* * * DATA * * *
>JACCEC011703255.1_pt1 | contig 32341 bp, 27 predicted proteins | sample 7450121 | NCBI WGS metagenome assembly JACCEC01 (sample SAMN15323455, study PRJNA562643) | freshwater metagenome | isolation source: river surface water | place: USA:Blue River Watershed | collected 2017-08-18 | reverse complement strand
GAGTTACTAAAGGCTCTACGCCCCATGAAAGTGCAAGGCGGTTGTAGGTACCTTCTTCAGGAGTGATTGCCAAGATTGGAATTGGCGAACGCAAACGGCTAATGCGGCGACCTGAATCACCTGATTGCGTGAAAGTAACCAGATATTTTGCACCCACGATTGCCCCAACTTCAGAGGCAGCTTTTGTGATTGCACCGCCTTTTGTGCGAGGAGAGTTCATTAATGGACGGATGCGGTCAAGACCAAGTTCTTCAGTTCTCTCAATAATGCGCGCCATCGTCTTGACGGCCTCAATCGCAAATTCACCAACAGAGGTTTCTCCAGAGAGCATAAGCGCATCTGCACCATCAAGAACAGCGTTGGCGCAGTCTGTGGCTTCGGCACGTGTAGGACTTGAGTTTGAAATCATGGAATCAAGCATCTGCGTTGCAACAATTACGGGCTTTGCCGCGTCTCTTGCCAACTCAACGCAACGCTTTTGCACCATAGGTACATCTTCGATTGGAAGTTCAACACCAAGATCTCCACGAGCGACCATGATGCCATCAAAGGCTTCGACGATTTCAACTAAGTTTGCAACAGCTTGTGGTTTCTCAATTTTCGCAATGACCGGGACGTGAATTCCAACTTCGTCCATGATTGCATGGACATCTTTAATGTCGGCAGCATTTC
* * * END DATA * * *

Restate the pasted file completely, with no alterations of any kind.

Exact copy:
>JACCEC011703255.1_pt1 | contig 32341 bp, 27 predicted proteins | sample 7450121 | NCBI WGS metagenome assembly JACCEC01 (sample SAMN15323455, study PRJNA562643) | freshwater metagenome | isolation source: river surface water | place: USA:Blue River Watershed | collected 2017-08-18 | reverse complement strand
GAGTTACTAAAGGCTCTACGCCCCATGAAAGTGCAAGGCGGTTGTAGGTACCTTCTTCAGGAGTGATTGCCAAGATTGGAATTGGCGAACGCAAACGGCTAATGCGGCGACCTGAATCACCTGATTGCGTGAAAGTAACCAGATATTTTGCACCCACGATTGCCCCAACTTCAGAGGCAGCTTTTGTGATTGCACCGCCTTTTGTGCGAGGAGAGTTCATTAATGGACGGATGCGGTCAAGACCAAGTTCTTCAGTTCTCTCAATAATGCGCGCCATCGTCTTGACGGCCTCAATCGCAAATTCACCAACAGAGGTTTCTCCAGAGAGCATAAGCGCATCTGCACCATCAAGAACAGCGTTGGCGCAGTCTGTGGCTTCGGCACGTGTAGGACTTGAGTTTGAAATCATGGAATCAAGCATCTGCGTTGCAACAATTACGGGCTTTGCCGCGTCTCTTGCCAACTCAACGCAACGCTTTTGCACCATAGGTACATCTTCGATTGGAAGTTCAACACCAAGATCTCCACGAGCGACCATGATGCCATCAAAGGCTTCGACGATTTCAACTAAGTTTGCAACAGCTTGTGGTTTCTCAATTTTCGCAATGACCGGGACGTGAATTCCAACTTCGTCCATGATTGCATGGACATCTTTAATGTCGGCAGCATTTC